The congressional committee investigating the deadly Jan. 6 attack on the U.S. Capitol issued subpoenas Thursday to some of former President Donald Trump’s closest advisers.
The committee subpoenaed and set a date for sworn depositions for former White House strategist Steve Bannon, former White House chief of staff Mark Meadows, former social media director Dan Scavino and Kashyap Patel, who was chief of staff to Trump’s defense secretary.
Trump said in a statement that he would fight the subpoenas by invoking executive privilege. His opposition is likely to set up a legal battle that will ask the courts to determine to what extent former presidents can invoke privilege after they leave office.
President Joe Biden has indicated that he is willing to comply with legislative demands. A statement from the White House on Thursday called the attacks “a dark stain on our country’s history.”
“The President is deeply committed to ensuring that something like that can never happen again and he supports a thorough investigation into what occurred,” White House spokesman Michael Gwin said in the statement. “That’s why his Administration has been engaging with Congress on matters relating to January 6 for several months now and will continue to do so, including with the Select Committee.”
The new demands Thursday include that the former Trump aides and allies give their sworn depositions to the committee on Oct. 14 and 15, according to letters released by the panel. It is also asking for documents to be submitted by Oct. 7 related to communications involving Trump on Jan. 6 and the days before the pro-Trump mob stormed the Capitol.
A representative for Meadows declined to comment. Representatives for the three other men did not immediately respond to requests for comment.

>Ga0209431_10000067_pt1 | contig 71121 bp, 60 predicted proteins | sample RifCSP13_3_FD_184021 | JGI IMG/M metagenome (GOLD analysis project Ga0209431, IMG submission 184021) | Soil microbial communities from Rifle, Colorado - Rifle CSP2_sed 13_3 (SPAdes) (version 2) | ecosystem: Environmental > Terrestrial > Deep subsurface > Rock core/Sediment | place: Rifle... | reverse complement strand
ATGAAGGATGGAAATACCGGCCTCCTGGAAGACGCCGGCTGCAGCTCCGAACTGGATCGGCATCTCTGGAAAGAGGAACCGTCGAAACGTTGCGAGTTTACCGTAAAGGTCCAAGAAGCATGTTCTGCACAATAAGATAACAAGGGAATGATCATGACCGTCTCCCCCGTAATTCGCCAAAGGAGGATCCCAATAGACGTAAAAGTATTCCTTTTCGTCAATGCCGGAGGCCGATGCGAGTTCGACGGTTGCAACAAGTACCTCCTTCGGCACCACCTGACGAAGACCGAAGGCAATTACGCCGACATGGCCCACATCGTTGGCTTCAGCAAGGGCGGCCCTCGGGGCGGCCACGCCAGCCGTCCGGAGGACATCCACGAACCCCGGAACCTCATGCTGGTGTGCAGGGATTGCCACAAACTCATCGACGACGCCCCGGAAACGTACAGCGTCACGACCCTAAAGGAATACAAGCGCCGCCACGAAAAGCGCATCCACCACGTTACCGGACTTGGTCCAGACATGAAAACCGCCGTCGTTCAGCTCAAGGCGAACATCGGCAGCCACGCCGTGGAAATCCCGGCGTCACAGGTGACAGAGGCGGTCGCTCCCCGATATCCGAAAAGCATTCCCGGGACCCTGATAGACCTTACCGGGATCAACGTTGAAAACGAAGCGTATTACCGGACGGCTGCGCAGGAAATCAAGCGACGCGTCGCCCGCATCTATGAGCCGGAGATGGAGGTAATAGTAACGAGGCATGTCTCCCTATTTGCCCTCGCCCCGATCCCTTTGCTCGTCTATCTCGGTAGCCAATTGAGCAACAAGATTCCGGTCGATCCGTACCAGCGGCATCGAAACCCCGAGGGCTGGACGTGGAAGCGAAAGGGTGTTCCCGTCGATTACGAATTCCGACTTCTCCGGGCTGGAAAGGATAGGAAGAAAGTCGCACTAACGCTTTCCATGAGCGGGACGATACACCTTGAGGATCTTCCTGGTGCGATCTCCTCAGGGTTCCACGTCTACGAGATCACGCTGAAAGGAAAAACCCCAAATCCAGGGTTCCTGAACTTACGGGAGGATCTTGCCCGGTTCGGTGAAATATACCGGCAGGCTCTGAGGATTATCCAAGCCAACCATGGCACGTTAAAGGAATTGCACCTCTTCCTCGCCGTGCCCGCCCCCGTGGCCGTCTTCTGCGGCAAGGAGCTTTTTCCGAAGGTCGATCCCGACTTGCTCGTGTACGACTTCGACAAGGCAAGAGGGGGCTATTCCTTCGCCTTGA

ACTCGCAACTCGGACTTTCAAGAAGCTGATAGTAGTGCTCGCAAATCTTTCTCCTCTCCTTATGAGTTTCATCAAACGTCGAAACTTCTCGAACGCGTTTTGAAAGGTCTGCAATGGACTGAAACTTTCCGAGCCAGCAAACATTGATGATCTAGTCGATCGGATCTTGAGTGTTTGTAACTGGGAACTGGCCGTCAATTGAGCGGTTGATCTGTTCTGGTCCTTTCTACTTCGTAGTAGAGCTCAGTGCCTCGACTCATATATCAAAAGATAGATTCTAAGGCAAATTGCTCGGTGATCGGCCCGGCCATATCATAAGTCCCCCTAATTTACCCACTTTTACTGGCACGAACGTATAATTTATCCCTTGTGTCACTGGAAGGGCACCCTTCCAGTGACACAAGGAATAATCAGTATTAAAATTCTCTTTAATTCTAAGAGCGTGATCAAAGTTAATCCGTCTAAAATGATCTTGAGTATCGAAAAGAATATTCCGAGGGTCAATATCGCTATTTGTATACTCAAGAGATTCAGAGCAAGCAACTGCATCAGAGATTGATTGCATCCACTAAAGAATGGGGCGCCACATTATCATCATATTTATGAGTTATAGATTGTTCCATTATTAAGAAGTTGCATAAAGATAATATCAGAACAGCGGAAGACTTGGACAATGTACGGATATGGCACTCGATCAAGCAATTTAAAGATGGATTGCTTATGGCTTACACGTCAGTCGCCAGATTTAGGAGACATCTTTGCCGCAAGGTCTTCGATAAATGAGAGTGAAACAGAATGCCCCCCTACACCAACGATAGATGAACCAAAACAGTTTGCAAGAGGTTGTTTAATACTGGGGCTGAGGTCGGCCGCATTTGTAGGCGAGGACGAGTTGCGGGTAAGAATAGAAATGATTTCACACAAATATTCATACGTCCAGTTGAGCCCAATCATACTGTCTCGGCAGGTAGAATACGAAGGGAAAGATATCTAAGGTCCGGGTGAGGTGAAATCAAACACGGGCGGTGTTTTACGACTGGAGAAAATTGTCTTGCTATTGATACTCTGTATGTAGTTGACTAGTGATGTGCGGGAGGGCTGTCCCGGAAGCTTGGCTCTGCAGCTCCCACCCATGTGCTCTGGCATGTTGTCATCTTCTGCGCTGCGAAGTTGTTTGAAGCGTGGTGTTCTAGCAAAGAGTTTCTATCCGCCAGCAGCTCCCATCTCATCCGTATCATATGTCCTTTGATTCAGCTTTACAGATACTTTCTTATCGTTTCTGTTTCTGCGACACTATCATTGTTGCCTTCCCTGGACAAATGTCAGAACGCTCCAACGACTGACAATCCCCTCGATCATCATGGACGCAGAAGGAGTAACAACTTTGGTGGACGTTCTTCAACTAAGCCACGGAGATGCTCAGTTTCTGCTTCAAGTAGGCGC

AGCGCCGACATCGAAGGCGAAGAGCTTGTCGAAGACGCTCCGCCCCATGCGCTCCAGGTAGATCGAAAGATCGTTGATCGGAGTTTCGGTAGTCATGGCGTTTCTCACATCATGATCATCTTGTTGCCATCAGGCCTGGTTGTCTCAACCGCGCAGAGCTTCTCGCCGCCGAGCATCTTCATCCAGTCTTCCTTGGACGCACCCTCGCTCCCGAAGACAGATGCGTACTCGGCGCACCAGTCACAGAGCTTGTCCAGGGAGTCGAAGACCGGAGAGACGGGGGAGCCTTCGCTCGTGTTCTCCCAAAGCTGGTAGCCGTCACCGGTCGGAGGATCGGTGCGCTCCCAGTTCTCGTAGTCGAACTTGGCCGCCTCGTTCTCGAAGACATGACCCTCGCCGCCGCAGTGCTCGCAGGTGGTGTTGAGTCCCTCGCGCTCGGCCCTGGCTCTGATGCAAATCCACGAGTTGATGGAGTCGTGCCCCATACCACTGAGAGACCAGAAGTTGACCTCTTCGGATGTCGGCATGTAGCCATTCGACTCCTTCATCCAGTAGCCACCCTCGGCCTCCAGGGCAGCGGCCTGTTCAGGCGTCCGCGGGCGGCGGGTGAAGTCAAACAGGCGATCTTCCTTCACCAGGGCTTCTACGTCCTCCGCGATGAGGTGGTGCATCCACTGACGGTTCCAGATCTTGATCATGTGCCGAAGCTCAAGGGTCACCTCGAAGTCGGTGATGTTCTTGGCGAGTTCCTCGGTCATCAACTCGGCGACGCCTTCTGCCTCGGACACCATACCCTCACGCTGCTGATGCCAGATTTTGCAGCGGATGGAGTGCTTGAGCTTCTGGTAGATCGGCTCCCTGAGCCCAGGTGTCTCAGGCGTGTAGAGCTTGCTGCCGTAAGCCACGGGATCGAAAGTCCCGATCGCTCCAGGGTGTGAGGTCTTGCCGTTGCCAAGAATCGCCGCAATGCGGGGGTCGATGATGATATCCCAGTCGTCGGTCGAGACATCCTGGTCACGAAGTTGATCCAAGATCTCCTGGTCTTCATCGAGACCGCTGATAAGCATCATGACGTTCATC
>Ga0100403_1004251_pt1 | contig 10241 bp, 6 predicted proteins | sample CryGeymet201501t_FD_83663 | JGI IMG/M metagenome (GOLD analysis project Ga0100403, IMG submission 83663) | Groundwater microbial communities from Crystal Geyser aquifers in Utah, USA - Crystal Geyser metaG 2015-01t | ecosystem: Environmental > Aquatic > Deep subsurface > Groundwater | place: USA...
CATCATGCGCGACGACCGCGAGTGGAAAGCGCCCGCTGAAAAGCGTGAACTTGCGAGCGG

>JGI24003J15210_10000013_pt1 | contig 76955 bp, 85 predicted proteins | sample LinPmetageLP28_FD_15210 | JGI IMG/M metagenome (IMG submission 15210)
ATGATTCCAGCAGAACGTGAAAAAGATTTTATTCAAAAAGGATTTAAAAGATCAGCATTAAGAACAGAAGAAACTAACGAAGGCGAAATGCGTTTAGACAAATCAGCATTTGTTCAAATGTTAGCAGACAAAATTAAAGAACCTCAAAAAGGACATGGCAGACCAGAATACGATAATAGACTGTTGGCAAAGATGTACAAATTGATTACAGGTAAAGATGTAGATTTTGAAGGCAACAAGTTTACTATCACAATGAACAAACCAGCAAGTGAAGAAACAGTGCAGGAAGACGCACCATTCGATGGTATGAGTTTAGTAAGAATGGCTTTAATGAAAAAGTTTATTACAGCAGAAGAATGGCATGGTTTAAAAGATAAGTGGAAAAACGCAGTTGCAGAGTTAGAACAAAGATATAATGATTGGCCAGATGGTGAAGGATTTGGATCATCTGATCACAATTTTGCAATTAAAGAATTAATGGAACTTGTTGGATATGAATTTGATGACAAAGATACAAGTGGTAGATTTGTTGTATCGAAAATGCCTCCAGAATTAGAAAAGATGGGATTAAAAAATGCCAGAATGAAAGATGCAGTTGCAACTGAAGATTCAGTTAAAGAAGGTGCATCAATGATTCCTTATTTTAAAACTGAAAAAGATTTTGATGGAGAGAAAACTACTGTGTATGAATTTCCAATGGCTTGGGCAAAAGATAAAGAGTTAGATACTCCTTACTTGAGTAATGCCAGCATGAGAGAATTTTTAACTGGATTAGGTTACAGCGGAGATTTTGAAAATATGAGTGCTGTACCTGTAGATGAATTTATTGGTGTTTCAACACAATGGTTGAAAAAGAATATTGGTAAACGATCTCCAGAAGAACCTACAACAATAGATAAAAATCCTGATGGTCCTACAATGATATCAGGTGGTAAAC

The committee signaled last week that it would start issuing subpoenas, and it met in person this week for the first time since the August recess for more than five hours behind closed doors. After the meeting, a member, Rep. Jamie Raskin, D-Md., said the committee was moving into an “aggressive phase.”
The committee said in the letters that Meadows and Scavino have significant information about Trump’s actions on Jan. 6. Patel, the panel said, has information about the security planning among Defense Department officials and the agency’s coordination with the White House. The panel said that Bannon, who left the White House in 2017, was in Washington on Jan. 5 allegedly trying to persuade unnamed lawmakers to block the certification of the presidential election and that he was in communication with Trump through the election.
The panel said reporting indicated that Scavino was with Trump on Jan. 5 during a discussion about how to persuade lawmakers not to certify the election for Biden. On the day of the attack, Scavino also promoted the Trump rally on Twitter, encouraging attendees to “be a part of history.” Meadows, the panel said, was reported to have communicated with officials at the state level and in the Justice Department “as part of an effort to overturn the results of the 2020 election or prevent the election’s certification.”
The panel also received documents from all seven government agencies from which it has requested information, a committee aide said Monday.
The requested documents include a vast trove of records pertaining to the Trump administration’s plans to discredit the election and dismiss the Electoral College count on Jan. 6. The committee requested documents from the departments of Defense, Homeland Security, Interior and Justice, as well as the FBI, the National Counterterrorism Center and the Office of the Director of National Intelligence.
The House formed the panel in late June with virtually no Republican support. Reps. Adam Kinzinger of Illinois and Liz Cheney of Wyoming, who was ousted as chairwoman of the House Republican Conference after she spoke out against Trump, were the only Republicans to vote in favor of the committee. Both have been added to the panel.
Dartunorro Clark covers politics, including the Covid-19 recovery, for NBC News.
Leigh Ann Caldwell